Sunday, 3 January 2010

Down The Garden Path




Well I am still feeling somewhat pogged after the seasonal indulgences and should really take myself out for a long walk. Instead I have been mulling over last year's photos and have had a few armchair walks which I would like to share. The first is a gentle meander through Strasbourg Botanical Garden early in December. Although it was a rather cool and slightly melancholy day we enjoyed our stroll. From the city centre it took about twenty minutes to walk to the garden along the side of the tram route. Our first stop was the tropical greenhouse where our winter wear suddenly became surplus to requirements as there was a dramatic rise in temperature. There was much lush greenness as well as some colour to admire ~









We had fun sniffing the spices although the once I got the smell of cinnamon on my paws my guessing prowess seemed to be somewhat blunted ~


Back outside, back on with coat and scarf we wondered down the path in the direction of a lake where we came across some most spooky protuberances. These were absolutely intriguing and for me were the highlight of our visit. They belong to the taxodium distichum or false cypress tree, which is a native to the south east of the United States ~










These little woodies are known as cypress knees and their exact function is apparently the cause of some debate. One theory is that they take in oxygen on behalf of the roots. Another is that they provide anchors for the tree in the flood plain environment where they usually grow, the surrounding soil often being rather unfirm. I was interested to find out that this cypress is a deciduous tree hence the carpet of brown needles on the ground. I have only come across evergreen cypresses before so was convinced that the tree was seriously ill, until I was able to do some research back at home.

We left the garden by way of this clematis laden with last year's seed heads ~



and an edgeworthia chrysantha showing promise of spring to come ~



Should we ever be fortunate enough to return to Strasbourg we would not hesitate to visit this garden again. Judging by the extensive labels it is jam packed with plants, many of which had gone underground for winter. It must be full of colour for a good part of the year and is a great place not only for tourists but for anybody living, working or studying nearby to enjoy regularly.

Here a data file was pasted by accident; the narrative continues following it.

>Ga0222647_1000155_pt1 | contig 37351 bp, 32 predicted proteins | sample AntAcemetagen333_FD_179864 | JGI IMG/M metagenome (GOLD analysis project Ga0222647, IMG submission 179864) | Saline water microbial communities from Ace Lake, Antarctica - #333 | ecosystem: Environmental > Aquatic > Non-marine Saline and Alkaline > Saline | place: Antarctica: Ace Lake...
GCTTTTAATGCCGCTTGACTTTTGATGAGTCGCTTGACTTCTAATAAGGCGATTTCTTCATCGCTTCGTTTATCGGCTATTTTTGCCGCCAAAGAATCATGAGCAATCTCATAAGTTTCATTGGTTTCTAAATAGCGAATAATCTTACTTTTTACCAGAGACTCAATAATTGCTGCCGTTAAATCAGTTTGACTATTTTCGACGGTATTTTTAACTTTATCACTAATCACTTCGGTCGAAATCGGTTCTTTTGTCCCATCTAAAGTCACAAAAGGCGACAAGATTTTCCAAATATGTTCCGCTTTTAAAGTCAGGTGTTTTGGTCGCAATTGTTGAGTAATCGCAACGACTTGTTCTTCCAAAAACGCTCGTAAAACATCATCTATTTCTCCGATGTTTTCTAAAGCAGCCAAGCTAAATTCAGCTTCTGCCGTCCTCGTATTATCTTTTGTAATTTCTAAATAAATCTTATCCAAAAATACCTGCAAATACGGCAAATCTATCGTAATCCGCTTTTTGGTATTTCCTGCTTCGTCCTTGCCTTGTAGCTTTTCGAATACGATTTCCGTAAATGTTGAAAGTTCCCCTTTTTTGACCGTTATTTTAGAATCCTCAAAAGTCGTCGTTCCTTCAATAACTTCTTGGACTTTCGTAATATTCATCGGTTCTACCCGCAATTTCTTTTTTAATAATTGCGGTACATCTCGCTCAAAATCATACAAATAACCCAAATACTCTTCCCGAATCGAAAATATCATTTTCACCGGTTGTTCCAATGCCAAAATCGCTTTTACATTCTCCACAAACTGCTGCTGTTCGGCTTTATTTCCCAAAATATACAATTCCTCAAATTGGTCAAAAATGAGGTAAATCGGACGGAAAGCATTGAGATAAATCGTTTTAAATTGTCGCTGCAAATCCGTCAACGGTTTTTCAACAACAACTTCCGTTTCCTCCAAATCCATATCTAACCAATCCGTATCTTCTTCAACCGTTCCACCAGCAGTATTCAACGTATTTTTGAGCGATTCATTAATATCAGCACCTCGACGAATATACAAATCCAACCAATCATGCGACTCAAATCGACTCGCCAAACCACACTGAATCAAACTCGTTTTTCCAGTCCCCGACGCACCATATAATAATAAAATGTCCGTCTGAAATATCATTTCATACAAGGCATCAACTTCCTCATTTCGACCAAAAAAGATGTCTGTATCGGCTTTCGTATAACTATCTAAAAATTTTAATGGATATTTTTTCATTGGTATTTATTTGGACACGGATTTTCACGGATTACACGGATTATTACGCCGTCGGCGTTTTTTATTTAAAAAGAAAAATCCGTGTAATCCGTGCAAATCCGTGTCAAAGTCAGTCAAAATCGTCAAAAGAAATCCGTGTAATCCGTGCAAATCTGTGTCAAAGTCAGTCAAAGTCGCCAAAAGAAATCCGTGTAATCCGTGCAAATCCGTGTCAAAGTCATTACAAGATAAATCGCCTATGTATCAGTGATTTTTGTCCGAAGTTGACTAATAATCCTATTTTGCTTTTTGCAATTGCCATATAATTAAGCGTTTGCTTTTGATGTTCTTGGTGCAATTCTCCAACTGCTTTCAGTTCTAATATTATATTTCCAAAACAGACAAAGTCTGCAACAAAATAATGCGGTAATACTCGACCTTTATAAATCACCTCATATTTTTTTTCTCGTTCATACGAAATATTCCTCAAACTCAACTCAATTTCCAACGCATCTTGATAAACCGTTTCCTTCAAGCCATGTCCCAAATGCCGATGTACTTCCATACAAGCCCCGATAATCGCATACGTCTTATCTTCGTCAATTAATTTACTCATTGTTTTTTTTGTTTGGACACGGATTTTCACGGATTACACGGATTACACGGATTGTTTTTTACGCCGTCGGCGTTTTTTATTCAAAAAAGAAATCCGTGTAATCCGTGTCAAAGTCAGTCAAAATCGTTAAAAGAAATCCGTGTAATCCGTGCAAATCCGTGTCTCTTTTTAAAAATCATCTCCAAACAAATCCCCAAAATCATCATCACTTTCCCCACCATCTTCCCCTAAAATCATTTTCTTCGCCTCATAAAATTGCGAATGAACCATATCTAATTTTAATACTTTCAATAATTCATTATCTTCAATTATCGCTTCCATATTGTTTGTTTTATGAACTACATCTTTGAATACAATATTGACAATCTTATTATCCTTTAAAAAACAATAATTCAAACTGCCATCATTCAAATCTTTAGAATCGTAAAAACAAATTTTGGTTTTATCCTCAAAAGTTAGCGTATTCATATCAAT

16 comments:

  1. Hi Anna, Love the cypress knees! So sweet. And the word pog is ace! (As is the website you link to. I love unusual words and dialects.) Finally, do you know how close Strasbourg is to Stuttgart, where I lived for six months? 158 km, that's how close! At the time Americans needed a visa to get into France (from Germany) and a certain ex-husband of mine never got round to arranging it (at the time, I had German citizenship and so needed no visa due to the EU). Grumblies.

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  2. Hi Anna, Well, those cypress knees look as if they are going to all start wobbling off together on an adventure. How cute!

    I think "pogged" pefectly describes how I am feeling after several days of lying about :-)

    Time to get outdoors and "move it, move it"!

    Lovely pics!

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  3. Thanks for sharing - Strasbourg is definately on my wish list now

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  4. The garden path in the first picture makes me want to jump into the photo and go for a stroll.

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  5. Hi Anna~~ I love all of your photos but the first one is stupendous... a mixture of welcome-mystery. Wouldn't it be fun to "dress up" the knees? Not in sparkles but with moss for hair and leaves for clothes, etc. Wouldn't kids love this? Even without adornments they resemble a gathering of people, don't you think?